Ousted American Apparel Inc. Chief Executive Dov Charney has reached a deal designed to boost his stake in the retailer, part of a vigorous effort to regain control of the company that booted him last week.
Charney, who owns a stake of about 27% in the Los Angeles retailer, has entered into an agreement with New York investment firm Standard General to buy additional shares of the company, according to Friday filings with the Securities and Exchange Commission.
If Standard General buys at least 10% of outstanding shares in the retailer, it will loan Charney the cash to buy those shares, the filings said. That would up Charney's stake to at least 37%, potentially giving him a controlling interest in the company. The loan would carry an annual interest rate of 10%.
Charney declined to comment on the filing.
Charney's lawyer Patricia Glaser this week filed a petition with the American Arbitration Assn. alleging wrongful termination, breach of contract and retaliation, among other issues.
The retailer's board decided to replace Charney as chairman and terminate him as chief executive pending an investigation “into alleged misconduct.” The vote suspended Charney; a 30-day wait before termination is required under his contract.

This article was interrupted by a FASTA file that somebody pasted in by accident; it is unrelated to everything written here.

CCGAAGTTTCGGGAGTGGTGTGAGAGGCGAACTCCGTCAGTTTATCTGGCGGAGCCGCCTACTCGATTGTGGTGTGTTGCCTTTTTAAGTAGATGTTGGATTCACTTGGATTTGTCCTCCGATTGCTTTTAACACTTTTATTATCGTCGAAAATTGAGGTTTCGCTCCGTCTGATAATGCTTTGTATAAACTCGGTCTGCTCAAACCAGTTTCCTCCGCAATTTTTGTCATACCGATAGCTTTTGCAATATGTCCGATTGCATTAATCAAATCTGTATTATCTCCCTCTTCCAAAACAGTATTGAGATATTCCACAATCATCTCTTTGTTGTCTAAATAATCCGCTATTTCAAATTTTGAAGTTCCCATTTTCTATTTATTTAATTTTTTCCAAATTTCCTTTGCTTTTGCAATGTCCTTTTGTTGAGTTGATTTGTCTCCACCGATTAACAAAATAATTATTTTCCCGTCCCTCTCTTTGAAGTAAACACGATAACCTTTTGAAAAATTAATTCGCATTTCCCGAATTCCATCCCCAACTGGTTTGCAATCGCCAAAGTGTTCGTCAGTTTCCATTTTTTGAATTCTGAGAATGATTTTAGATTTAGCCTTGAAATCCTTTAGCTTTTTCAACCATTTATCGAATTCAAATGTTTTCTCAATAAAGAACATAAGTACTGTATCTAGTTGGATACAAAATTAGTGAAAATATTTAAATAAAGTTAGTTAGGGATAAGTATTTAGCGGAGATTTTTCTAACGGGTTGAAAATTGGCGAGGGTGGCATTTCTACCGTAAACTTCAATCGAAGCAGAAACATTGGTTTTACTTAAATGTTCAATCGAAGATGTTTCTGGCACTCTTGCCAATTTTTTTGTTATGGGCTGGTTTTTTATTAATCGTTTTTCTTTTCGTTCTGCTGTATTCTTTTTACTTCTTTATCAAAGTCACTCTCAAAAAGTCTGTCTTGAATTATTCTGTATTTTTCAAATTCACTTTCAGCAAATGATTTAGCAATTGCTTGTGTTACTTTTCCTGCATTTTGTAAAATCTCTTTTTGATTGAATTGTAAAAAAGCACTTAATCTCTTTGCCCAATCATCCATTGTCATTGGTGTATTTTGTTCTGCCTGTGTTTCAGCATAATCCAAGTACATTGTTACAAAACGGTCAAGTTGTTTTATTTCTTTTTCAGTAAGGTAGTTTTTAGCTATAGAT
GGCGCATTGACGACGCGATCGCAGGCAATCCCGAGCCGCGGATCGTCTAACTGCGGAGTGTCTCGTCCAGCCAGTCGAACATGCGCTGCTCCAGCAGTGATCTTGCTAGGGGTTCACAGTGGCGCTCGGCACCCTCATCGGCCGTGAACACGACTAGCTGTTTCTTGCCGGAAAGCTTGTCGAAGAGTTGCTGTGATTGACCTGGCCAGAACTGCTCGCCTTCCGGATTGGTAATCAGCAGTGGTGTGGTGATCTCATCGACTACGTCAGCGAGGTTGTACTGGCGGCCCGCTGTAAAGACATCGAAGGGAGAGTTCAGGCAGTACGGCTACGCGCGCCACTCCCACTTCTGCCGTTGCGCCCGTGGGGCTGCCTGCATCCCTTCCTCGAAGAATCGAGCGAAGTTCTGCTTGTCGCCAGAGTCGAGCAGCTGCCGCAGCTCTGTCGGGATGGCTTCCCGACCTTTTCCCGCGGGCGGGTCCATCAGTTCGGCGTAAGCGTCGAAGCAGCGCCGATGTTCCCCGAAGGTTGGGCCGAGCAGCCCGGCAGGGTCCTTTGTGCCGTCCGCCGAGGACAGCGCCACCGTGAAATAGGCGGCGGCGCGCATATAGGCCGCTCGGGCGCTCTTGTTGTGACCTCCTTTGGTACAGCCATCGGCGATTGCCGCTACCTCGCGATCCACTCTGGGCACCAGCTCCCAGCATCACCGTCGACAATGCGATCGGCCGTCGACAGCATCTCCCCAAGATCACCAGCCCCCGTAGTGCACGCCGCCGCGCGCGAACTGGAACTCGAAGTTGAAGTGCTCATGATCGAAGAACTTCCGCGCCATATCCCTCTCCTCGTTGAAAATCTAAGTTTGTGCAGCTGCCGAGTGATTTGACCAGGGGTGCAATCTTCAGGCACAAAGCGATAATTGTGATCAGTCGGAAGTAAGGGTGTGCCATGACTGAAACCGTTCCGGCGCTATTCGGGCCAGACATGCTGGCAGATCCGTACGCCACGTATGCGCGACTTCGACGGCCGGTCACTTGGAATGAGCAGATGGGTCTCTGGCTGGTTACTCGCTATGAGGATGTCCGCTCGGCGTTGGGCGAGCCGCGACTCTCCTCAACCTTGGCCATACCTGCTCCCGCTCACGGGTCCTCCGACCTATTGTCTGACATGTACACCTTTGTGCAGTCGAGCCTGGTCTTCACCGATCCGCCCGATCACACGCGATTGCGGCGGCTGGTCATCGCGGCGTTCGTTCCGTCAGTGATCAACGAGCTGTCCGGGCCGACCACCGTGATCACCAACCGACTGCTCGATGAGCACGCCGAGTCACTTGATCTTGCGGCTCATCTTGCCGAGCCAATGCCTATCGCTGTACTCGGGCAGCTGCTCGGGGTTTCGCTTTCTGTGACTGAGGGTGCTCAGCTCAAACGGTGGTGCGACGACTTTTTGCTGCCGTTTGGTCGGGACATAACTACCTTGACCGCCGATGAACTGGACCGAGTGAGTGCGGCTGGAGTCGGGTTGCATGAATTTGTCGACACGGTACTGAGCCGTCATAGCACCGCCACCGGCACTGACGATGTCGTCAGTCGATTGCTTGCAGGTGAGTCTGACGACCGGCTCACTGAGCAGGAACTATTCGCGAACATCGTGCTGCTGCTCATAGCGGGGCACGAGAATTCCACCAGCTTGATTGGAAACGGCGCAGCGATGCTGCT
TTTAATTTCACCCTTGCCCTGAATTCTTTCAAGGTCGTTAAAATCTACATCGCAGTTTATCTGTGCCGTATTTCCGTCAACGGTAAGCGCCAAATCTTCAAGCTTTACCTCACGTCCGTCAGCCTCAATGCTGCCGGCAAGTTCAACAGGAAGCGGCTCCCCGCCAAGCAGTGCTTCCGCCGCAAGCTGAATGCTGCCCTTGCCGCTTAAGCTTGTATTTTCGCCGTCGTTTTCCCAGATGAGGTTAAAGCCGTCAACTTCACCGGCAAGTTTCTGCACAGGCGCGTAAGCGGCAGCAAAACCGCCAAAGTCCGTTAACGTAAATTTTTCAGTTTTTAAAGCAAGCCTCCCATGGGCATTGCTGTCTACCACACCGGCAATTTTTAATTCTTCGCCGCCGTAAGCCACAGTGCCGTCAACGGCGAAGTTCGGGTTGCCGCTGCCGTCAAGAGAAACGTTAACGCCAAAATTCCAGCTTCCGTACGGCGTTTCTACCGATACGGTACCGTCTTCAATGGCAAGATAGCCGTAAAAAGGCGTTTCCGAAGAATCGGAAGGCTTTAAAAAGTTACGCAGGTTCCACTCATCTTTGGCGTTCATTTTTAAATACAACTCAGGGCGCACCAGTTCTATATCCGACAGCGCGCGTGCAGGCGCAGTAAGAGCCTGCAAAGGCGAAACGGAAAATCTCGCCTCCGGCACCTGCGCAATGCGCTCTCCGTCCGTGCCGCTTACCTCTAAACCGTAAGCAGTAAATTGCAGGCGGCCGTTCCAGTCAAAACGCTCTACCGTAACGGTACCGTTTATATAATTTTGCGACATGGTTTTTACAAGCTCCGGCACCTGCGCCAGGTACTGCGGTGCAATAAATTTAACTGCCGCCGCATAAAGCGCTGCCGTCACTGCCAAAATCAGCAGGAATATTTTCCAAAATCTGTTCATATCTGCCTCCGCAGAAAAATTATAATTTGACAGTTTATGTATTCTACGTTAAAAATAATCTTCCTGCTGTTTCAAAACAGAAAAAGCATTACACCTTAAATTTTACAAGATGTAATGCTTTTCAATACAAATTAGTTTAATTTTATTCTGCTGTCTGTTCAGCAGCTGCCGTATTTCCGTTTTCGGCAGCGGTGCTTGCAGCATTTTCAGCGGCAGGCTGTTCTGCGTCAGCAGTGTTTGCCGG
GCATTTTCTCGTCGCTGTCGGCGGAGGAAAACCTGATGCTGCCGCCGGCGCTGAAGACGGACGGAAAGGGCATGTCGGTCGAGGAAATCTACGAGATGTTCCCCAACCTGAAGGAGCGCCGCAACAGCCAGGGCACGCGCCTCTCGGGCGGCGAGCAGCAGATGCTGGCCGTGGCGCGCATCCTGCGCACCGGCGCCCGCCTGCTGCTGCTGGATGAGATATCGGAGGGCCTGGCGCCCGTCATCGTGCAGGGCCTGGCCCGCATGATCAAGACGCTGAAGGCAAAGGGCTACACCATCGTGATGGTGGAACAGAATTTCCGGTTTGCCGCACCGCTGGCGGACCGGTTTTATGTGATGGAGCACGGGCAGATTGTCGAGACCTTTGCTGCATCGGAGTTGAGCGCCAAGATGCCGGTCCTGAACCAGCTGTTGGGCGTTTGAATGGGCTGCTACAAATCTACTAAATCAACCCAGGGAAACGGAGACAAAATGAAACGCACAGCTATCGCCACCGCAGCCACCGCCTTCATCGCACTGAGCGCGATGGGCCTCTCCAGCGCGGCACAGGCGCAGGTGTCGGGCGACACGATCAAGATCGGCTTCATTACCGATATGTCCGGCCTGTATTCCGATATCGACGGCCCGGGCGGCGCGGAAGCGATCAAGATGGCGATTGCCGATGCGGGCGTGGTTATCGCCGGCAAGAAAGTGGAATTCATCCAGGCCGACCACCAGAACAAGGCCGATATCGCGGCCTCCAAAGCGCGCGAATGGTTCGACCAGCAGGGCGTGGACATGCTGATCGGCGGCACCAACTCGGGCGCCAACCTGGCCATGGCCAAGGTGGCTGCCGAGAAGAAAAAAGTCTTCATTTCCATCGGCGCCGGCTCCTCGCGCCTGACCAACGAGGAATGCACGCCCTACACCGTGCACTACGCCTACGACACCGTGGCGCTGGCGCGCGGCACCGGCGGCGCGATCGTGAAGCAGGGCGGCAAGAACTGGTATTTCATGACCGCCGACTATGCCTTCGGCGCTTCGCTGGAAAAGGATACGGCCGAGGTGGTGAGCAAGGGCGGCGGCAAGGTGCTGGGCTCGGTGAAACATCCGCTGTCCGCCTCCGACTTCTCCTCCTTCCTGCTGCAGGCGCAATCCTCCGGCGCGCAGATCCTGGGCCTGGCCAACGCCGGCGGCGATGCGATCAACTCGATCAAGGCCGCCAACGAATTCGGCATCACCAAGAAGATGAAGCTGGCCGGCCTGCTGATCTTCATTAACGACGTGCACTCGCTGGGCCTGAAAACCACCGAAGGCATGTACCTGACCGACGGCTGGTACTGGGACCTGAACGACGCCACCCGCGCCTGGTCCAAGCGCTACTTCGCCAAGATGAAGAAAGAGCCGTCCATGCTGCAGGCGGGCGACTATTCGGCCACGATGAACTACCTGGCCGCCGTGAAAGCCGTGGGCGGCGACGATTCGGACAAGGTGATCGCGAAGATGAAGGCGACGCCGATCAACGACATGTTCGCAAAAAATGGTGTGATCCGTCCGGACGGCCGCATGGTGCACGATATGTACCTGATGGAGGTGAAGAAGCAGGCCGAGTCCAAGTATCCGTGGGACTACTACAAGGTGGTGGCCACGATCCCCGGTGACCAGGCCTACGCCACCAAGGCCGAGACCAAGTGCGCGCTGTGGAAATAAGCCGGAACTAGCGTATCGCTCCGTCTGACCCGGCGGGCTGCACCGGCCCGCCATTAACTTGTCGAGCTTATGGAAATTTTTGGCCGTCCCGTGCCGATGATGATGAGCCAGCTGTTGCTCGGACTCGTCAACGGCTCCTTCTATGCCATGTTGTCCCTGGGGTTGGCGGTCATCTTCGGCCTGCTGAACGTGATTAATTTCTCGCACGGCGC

The retailer has lost nearly $270 million in the last four years and has more than $200 million in debt, some at interest rates as high as 20%. The company has warned that firing Charney might trigger defaults on nearly $40 million in loans and force it into bankruptcy.
Lender Lion Capital has demanded repayment on a $10-million loan this week, according to the New York Post. That could trigger another default on a separate $30-million credit line with Capital One.
Allan Mayer, the retailer's co-chairman, said the company is still talking with Lion Capital. “If that's the decision they make, we have access to sufficient capital to handle it,” he said.
Lion Capital declined to comment.
A person familiar with the matter said the investigation found that Charney allegedly stayed in corporate apartments when he wasn't on business and used company funds to book airline tickets for his parents.
An arbitrator also found that there was sufficient evidence to move forward with a defamation claim against Charney for not stopping the online posting of nude photographs of a former worker, Irene Morales, who was suing him, the person said. The company later paid her about $700,000.
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